acquaintance under somewhat painful circumstances. Travelling together one day, I learnt by accident that my companion was Meer Gulám Bábá. There were four of us in the compartment—Meer Gulám, his secretary, a European, and myself. Now, it so happened that the European, not knowing Meer Gulám, went to sleep with his booted feet in Meer Gulám's lap. The Meer, unwilling to provoke a quarrel, quietly moved further from under the insulting encumbrance. The European hereupon accused him of having disturbed his rest, and fired off a volley of ear-splitting abuses. The poor Meer held his tongue, though I could see from the working of his face that his blood was up. But the European, some vulgar bully, thus emboldened, took the Meer by the arm and attempted to push him out of the carriage. Here I interfered, and after a good deal of explanation, I got the European to desist from annoying the nobleman. The man went to bed again, muttering "I don't care a hang who he is." I hinted to the Meer that he could have done better; but he mildly replied in Hindustani, "We have had our day - these people have their day now, you see." After this philosophic remark, we dropped the unpleasant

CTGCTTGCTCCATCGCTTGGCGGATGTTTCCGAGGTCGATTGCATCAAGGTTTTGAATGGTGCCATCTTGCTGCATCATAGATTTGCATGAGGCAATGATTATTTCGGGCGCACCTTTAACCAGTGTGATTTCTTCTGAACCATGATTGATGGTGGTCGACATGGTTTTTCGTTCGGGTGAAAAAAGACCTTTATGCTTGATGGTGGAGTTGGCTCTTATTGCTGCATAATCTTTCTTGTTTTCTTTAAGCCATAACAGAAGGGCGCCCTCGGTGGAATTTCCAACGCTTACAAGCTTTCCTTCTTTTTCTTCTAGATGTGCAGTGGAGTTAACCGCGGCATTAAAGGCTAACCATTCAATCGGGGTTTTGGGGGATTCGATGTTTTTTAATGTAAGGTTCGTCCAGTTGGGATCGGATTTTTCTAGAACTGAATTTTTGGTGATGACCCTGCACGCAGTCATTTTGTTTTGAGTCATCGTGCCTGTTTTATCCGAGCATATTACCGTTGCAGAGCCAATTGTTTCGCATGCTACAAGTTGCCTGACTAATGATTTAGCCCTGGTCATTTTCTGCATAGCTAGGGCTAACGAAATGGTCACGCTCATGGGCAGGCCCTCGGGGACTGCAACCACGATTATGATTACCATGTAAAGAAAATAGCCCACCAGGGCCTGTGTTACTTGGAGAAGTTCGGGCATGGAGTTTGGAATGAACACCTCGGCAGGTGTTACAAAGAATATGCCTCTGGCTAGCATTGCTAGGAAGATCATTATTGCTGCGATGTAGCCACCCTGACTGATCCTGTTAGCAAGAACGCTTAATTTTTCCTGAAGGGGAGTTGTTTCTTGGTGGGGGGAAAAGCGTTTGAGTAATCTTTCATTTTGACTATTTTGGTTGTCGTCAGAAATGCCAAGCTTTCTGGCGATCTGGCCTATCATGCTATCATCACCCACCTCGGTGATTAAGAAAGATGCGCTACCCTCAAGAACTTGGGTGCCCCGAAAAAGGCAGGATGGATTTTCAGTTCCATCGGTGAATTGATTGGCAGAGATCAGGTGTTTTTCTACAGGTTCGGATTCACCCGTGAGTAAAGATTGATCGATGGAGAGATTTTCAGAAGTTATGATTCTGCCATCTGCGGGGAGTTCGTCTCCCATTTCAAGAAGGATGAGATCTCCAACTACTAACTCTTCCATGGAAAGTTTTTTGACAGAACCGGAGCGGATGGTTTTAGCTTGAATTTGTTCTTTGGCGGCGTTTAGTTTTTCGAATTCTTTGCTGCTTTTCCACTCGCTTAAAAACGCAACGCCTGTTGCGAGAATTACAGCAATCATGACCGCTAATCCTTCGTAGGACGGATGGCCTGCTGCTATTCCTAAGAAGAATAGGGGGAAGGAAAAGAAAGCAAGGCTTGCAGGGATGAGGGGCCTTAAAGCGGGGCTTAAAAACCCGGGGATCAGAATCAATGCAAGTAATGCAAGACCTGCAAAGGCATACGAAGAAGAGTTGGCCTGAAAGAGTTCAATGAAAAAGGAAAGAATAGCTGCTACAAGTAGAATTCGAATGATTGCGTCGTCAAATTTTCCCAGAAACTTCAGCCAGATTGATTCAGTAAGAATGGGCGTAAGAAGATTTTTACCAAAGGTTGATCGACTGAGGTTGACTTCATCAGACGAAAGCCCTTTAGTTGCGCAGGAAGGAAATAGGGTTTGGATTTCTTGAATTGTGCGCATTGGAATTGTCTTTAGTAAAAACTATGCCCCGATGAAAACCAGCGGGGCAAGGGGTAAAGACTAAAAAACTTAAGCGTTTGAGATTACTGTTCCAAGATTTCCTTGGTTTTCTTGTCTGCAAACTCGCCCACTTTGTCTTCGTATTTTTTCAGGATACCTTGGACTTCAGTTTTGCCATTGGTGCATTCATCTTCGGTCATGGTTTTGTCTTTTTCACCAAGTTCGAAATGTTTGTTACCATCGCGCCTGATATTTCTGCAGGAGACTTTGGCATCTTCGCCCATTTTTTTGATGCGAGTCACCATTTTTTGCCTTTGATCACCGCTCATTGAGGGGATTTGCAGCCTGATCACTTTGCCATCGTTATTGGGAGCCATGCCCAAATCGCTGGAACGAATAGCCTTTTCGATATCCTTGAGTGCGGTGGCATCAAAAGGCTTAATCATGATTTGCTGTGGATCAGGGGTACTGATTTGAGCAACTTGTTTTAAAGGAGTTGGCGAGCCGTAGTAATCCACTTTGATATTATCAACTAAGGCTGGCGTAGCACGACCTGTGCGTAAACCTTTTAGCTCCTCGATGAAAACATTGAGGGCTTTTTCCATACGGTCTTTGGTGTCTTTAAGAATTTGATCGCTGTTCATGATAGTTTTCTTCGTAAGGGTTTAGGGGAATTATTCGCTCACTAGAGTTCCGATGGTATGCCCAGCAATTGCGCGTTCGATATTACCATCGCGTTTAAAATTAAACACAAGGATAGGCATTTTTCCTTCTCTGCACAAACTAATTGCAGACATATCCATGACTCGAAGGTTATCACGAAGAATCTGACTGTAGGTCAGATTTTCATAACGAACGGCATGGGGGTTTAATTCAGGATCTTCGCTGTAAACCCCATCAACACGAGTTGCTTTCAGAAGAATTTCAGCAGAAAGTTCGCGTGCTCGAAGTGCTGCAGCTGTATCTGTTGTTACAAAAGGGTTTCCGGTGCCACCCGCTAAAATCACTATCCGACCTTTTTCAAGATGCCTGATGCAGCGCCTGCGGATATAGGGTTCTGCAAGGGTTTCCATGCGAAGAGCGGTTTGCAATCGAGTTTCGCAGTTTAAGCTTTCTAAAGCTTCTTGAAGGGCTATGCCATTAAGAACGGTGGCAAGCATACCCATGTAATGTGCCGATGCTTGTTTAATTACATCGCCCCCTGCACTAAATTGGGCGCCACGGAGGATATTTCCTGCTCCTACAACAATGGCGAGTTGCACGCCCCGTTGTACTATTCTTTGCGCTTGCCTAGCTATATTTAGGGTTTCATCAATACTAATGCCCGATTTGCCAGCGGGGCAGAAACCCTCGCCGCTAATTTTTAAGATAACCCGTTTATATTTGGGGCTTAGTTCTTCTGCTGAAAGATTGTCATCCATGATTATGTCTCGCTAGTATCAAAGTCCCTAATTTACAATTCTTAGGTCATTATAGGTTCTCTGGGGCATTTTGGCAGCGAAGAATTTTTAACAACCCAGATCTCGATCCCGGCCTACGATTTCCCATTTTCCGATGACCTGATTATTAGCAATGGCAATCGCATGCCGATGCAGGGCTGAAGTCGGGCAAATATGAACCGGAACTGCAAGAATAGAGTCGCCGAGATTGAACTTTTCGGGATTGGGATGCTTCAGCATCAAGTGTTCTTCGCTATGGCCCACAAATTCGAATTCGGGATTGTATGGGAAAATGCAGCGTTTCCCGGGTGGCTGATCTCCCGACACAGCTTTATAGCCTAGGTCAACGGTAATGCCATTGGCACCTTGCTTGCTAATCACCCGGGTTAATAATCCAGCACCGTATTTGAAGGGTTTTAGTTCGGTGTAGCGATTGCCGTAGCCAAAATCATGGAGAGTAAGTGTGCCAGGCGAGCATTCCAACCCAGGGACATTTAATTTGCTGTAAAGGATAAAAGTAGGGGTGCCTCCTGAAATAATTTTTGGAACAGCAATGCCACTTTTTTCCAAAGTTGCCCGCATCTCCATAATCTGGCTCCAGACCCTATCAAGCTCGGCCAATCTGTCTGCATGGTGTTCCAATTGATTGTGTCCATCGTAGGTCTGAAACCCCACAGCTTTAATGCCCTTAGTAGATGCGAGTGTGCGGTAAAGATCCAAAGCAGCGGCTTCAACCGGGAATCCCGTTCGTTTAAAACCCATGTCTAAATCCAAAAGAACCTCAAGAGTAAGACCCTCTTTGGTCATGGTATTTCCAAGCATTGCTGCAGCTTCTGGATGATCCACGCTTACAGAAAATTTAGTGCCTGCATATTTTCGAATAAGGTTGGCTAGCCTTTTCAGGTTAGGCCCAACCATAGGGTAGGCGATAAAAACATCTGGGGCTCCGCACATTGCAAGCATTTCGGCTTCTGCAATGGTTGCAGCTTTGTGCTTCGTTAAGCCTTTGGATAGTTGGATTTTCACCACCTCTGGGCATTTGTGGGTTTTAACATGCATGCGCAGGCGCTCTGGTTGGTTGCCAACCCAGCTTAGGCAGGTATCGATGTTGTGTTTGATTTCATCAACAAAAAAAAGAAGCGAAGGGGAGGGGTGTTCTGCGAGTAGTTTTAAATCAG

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GUJARÁT AND THE GUJAEÁTIS.